Rockfish Nose Count Proves Dnr Correct


November 16, 1990|By Capt. Bob Spore

A tip of the fishing hat to the folks at the Maryland Department of Natural Resources, who did a fine job managing our first rockfish season since the lifting of the moratorium.

The agency has released final harvest figures for the 1990 recreational and charter boat striped bass season. Both groups caught a little more than they were supposed to, but not enough to concern fishery managers.

The state computers estimated that the recreational anglers caught 160,455 pounds between Oct. 5 and 7. Since the total recreational harvest was set at 318,750 pounds, the DNR had to start considering the option to shut the season down early.

On Oct. 11, the agency sent out the word that the season would close Oct. 14 at 8 p.m. The estimated catch for the period Oct. 8 to 14 was 220,912 pounds. Total catch was 381,367 pounds, 62,617 pounds over the harvest limit.

Since the DNR couldn't be everywhere to count all the fish, and it wasn't practical to have each rockfish checked in, the agency was forced to come up with an accurate projection of the number of fish harvested and the weight. I won't go into every step of the equation, but the computation went something like this.

First, the DNR had to determine the number of fishing licenses and number of duplicates. A duplicate might be found in the case of someone who has a personal license and another for his boat. Total number of licenses sold by Oct. 6 was 194,847. Subtracting a small number for probable duplicates, the DNR figured there were 191,418 anglers out there.

Based on 1,228 telephone calls to anglers, 370, or 30 percent, of those called said they went fishing during the Oct. 5-7 period. Boat anglers comprised 77 percent of the total anglers; the remaining 23 percent fished from shore.

Multiplying the number of anglers (191,418) by the boat trip rate (0.301 times 0.77, or 0.23177) supplied the number of angler trips -- in this case, 44,365. Add to that the number of non-licensed anglers (under 16, over 64 or in a boat that was licensed) and the number of angler boat trips was 68,701.

Anglers' success or catch rate was based on exit interviews. During this period the 516 boat anglers interviewed caught 168 striped bass, a success rate of 32.6 percent. Multiplying the number of angler boat trips (68,701) by the catch rate (0.326) gives the DNR an estimated 22,396 fish caught.

Average weight of fish (6.92 pounds) was also obtained from the exit interviews. Multiply the weight by the number of fish and you get 154,984 pounds caught by boat anglers. During the same period 5,475 pounds were caught by shore fishermen.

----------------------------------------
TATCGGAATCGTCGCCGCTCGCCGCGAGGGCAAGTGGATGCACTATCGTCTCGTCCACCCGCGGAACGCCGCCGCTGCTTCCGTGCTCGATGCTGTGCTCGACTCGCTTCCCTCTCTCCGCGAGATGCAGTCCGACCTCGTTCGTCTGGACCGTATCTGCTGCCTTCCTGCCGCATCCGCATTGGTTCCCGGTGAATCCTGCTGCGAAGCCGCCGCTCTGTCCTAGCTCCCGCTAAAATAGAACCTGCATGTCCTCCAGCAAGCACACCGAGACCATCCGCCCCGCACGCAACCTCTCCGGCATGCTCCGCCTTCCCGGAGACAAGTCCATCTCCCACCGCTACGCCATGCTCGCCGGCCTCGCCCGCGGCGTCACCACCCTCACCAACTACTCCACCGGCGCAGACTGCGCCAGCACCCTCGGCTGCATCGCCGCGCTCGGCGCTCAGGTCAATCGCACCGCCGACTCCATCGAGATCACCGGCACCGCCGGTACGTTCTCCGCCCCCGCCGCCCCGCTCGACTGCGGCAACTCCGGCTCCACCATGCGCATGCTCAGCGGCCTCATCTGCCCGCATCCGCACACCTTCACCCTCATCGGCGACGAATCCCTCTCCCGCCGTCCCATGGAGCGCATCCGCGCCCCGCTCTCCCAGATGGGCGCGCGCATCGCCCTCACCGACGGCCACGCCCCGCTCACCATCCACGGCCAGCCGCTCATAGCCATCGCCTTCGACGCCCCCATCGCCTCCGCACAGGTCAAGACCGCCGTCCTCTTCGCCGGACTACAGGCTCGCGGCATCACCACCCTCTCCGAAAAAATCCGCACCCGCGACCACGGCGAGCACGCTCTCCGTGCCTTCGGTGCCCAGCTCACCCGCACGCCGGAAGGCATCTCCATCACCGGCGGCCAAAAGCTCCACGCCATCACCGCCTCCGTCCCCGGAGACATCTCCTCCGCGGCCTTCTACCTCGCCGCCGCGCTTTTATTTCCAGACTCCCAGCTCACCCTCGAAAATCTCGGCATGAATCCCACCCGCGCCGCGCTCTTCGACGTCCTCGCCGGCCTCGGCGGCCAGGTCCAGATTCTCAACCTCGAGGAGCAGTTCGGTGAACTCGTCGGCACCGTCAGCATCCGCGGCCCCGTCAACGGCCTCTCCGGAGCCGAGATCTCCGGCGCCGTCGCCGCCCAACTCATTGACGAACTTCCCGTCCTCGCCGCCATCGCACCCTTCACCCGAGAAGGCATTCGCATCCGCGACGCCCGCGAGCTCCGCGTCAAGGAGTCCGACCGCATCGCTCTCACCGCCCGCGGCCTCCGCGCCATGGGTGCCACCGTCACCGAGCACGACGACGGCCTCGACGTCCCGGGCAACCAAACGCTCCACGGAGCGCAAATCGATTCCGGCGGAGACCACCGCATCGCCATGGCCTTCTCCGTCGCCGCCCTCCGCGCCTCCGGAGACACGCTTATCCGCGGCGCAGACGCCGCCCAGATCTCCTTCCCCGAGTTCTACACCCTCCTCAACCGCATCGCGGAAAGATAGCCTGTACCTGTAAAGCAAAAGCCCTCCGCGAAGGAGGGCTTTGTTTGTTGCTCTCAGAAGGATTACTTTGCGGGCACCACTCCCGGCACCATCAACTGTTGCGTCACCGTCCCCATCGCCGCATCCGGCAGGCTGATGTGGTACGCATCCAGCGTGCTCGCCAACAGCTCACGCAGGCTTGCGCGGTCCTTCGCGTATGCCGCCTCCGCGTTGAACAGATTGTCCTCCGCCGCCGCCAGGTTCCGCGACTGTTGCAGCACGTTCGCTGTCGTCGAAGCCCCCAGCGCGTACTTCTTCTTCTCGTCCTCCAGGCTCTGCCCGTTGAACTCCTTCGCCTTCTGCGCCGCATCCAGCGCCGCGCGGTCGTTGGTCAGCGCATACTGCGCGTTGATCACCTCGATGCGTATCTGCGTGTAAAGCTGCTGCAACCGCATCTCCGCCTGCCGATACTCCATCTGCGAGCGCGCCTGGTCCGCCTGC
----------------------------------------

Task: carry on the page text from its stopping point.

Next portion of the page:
Similar computations were made for the second week.

The charter boat harvest is much easier to compute. Charter captains are required to keep daily records and report once a week. However, a large number of people applied for Maryland fishing guide or charter boat licenses before opening day. Applicants for a guide license must already hold a Coast Guard license to carry people for hire.

The majority of these new guide license applicants are not really charter boat operators, but people who were trying to cash in on the rockfish for themselves or their friends. Instead of having about 300 charter boats, as the DNR expected, the number was more than 400.

Marine police know the commercial charter boat fishing ports and most of the captains, making us easy to monitor. These new guide license holders were harder to locate.

Charter boats caught 33,842 pounds the first week, 50,678 pounds the second week and 30,048 the final week, for a total of 114,568 pounds.

That's only 2,068 pounds over the 112,500-pound limit.

Personally, I think the DNR should be congratulated for setting up the rockfish season regulations and sticking to them. None of us charter captains thought we would ever reach our allocation; neither did I think the DNR people could monitor the recreational catch as well as they did.

The only complaint I've heard is that the season was too short and that the fishermen reached the limits when the season was only a few days old.

DNR officials learned much during this year's season. I'm certain they will put that knowledge to good use next year.

Bob Spore is a Coast Guard-licensed charter boat captain from Pasadena. His Outdoors column appears every Friday and Sunday in The Anne Arundel County Sun.

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